Nuts contain fibre, unsaturated fatty acids and polyphenols that may impact the composition of the gut microbiota and overall gut health. This study aimed to assess the impact of nuts on gut microbiota, gut function and gut symptoms via a systematic review and meta-analysis of randomised controlled trials (RCTs) in healthy adults. Eligible RCTs were identified by systematic searches of five electronic databases, hand searching of conference abstracts, clinical trials databases, back-searching reference lists and contact with key stakeholders. Eligible studies were RCTs administering tree nuts or peanuts in comparison to control, measuring any outcome related to faecal microbiota, function or symptoms. Two reviewers independently screened papers, performed data extraction and risk of bias assessment. Outcome data were synthesised as weighted mean difference (WMD) or standardised mean difference (SMD) using a random effects model. This review was registered on PROSPERO (CRD42019138169). Eight studies reporting nine RCTs were included, investigating almonds (n = 5), walnuts (n = 3) and pistachios (n = 1). Nut consumption significantly increased Clostridium (SMD: 0.40; 95% CI, 0.10, 0.71; p = 0.01), Dialister (SMD: 0.44; 95% CI, 0.13, 0.75; p = 0.005), Lachnospira (SMD: 0.33; 95% CI, 0.02, 0.64; p = 0.03) and Roseburia (SMD: 0.36; 95% CI, 0.10, 0.62; p = 0.006), and significantly decreased Parabacteroides (SMD: -0.31; 95% CI, -0.62, -0.00; p = 0.05). There was no effect of nuts on bacterial phyla, diversity or stool output. Further parallel design RCTs, powered to detect changes in faecal microbiota and incorporating functional and clinical outcomes, are needed.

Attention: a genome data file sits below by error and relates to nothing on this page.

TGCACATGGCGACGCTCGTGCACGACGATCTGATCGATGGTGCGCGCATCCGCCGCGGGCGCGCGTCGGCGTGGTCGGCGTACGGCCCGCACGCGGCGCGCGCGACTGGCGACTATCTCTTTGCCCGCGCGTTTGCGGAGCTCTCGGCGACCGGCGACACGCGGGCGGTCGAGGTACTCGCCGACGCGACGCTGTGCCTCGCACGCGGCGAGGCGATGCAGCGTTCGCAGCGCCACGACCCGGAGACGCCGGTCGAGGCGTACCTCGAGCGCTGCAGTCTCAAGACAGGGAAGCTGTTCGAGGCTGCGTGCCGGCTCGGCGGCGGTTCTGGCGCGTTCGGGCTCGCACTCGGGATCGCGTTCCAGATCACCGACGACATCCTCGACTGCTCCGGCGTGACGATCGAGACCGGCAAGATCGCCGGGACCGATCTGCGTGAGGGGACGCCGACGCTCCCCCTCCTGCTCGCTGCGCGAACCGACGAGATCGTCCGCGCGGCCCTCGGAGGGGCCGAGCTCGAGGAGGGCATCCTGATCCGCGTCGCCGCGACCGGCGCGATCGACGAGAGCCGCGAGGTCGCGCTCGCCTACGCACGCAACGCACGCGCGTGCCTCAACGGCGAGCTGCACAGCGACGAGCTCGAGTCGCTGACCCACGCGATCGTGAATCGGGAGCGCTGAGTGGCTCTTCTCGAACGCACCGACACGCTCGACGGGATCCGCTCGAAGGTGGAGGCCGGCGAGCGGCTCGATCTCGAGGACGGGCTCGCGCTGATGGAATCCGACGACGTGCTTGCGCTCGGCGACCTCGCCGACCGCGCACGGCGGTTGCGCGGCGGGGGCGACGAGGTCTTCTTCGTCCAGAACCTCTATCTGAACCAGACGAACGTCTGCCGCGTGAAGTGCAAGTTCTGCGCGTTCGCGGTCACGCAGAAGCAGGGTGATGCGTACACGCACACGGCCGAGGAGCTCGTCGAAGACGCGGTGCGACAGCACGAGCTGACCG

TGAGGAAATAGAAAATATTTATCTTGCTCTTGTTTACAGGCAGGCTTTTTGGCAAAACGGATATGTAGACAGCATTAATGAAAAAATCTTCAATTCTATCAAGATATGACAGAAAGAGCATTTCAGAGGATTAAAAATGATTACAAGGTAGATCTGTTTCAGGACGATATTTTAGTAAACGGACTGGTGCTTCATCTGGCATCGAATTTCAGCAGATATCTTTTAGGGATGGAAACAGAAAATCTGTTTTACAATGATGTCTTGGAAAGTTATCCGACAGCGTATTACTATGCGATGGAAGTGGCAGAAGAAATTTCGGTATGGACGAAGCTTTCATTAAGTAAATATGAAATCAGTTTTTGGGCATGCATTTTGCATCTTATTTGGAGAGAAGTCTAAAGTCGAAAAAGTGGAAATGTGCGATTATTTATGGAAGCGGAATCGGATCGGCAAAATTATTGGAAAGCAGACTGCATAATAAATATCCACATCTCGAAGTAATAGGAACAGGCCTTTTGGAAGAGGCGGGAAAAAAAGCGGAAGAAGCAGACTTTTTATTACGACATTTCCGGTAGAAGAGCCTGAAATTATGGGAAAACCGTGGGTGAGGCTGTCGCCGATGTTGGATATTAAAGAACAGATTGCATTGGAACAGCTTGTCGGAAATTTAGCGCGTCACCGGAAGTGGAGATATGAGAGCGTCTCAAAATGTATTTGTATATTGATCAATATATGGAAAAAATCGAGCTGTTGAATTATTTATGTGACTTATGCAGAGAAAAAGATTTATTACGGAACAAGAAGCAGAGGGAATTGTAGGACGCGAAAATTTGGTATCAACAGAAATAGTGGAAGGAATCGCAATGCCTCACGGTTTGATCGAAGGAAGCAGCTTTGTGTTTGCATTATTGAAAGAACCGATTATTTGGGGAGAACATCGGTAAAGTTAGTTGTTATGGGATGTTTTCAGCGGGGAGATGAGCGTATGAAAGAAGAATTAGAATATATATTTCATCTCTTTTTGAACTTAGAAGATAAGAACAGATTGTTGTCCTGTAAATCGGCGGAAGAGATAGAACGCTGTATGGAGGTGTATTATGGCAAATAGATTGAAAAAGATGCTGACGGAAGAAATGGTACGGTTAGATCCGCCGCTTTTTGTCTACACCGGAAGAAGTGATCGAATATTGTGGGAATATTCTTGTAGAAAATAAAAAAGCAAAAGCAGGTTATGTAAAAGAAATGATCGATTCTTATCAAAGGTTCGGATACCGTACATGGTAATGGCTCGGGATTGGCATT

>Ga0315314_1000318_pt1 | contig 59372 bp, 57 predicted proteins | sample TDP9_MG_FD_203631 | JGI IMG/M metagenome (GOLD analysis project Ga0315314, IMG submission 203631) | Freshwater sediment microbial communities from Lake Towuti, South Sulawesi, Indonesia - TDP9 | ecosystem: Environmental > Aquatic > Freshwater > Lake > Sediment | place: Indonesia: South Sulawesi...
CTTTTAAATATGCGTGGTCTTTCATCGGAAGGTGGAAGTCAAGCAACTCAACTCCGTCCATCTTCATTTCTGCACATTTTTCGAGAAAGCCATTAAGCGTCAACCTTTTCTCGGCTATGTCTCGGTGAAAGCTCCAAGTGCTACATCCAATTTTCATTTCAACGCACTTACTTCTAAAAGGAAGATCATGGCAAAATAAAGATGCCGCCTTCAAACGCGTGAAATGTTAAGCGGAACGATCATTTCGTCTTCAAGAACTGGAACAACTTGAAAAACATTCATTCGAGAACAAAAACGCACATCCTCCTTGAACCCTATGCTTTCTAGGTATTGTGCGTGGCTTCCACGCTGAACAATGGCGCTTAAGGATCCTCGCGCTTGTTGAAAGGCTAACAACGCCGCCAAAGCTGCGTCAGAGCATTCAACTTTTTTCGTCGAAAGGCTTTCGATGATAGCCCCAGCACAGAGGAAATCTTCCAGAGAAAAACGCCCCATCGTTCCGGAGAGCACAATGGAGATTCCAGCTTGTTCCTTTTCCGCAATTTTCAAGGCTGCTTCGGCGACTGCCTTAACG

Keywords: adults; almond; diversity; gut function; gut symptoms; microbiome; microbiota; nuts; pistachio; walnut.